DJ AJ, Saturdays 2-4p

Rally for the scene!

No, yes, I'm not talking about the bloody scene, but about the SCENE. The music scene. Here in Shreveport. Sceneport if you will. On Saturday, July 21st the SPD shut down a live performance by the Noids. A member of the audience clashed with police and was taken away in a squad car, bruised and cuffed. While the music-goers that day do realize that they didn't have permission to perform at Stoner Skate park, they feel that the police response was hostile to their art.

In response, a group of fifty-plus met at Big D's BBQ to talk about what happened, and what to do now.
The main points from this gathering:
  • we should have the right to assembly
  • it's extremely difficult to get the proper permission to have live shows on public property (Stoner Park)
  • other cities have instituted "Copwatch" to stop police brutality, maybe Shreveport should follow
  • city council is hurting our group of music goers
  • you don't want to get "labeled" as a terrorist by videotaping police
  • "we have to be involved"
  • go to city council meetings
  • need a all-age friendly venue
  • use contacts and connections
  • "let's make Shreveport cool"

The Noids have a comment on their myspace here and Port City Punx have a response here.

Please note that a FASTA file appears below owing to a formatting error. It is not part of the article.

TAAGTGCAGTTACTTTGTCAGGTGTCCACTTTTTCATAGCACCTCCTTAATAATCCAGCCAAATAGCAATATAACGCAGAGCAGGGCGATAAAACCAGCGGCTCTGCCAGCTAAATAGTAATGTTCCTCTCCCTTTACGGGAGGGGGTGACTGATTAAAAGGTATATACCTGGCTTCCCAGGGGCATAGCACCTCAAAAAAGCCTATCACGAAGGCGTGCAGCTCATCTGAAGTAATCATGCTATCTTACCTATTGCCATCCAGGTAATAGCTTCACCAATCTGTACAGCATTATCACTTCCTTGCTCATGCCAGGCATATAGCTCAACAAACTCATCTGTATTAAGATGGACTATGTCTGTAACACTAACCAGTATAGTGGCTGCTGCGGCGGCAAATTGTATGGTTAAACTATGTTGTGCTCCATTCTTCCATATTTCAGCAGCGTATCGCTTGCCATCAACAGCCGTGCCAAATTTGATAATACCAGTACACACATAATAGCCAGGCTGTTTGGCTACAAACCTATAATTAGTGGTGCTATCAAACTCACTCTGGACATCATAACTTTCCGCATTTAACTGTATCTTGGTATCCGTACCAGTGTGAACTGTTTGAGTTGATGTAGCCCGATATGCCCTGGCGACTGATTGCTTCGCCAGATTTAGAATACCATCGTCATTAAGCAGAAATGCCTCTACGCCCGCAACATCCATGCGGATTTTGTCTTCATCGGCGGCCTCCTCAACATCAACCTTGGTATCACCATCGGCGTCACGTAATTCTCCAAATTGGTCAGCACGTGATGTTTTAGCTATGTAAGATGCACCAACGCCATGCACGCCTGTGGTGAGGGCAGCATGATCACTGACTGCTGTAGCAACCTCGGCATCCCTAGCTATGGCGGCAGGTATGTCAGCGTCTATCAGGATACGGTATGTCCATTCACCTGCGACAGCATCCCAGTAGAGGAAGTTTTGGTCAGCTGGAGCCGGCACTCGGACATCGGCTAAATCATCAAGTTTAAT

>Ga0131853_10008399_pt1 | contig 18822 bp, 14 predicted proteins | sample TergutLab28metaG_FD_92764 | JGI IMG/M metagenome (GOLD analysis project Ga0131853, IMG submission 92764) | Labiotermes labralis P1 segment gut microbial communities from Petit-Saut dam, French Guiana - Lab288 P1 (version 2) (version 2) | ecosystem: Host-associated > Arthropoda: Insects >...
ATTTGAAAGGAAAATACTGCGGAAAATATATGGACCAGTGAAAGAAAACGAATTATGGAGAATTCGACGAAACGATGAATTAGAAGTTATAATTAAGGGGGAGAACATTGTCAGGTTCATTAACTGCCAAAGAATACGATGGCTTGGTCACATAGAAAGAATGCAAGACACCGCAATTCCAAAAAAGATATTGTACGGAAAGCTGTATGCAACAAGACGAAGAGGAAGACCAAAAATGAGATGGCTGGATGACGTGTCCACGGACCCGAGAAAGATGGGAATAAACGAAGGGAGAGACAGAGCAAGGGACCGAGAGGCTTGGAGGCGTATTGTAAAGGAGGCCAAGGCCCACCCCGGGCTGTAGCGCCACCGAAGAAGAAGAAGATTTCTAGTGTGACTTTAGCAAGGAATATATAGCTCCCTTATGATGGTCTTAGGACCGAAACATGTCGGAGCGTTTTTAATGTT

22 July 2007

Parts and Labor, Spy in the Mes, & Astronautalis....not in the same night

Hell yes! for live shows.

The twelfth was Parts and Labor at Alec's. Here are some of the pics. The Brooklyn band was really nice and made sure that everyone had earplugs before they started. Nice, considering that a study by The Royal National Institute for Deaf People found that 9 out of 10 people who frequent clubs regularly experience permanent damage to their ears. Not a week before.
Y'know that ringing in your ears? That 'eeeeeeeeee'? That's the sound of the ear cells dying, like their swan song. Once it's gone you'll never hear that frequency again. Enjoy it while it lasts. -Julian Taylor, Children of Men (2006)
Scares me, anyway...maybe.
The nineteenth was Plök and Spy in the Mes. Ben and I only stayed long enough to hear a couple songs and snag a couple pics.

Then thanks to Susan and Big D! for the Astronautalis performance. I hadn't seen him yet, but boy-oh-boy, let's just say better than any other white boy rapping, cept maybe king hippo.

08 July 2007


SHREVEPORT, Louisiana–July 6, 2007: KSCL 91.3 FM General Manager announces that Los Angeles musician Adam Freedman will be on for interviews and live airplay on Monday, July 16th at noon. The interview is set to play again at 6:00p.m. He will be on air in anticipation of his performance at Courtyard Coffee, located on 7436 Youree Drive next to Michael’s. The show will be Monday, July 16th at 7:30 p.m.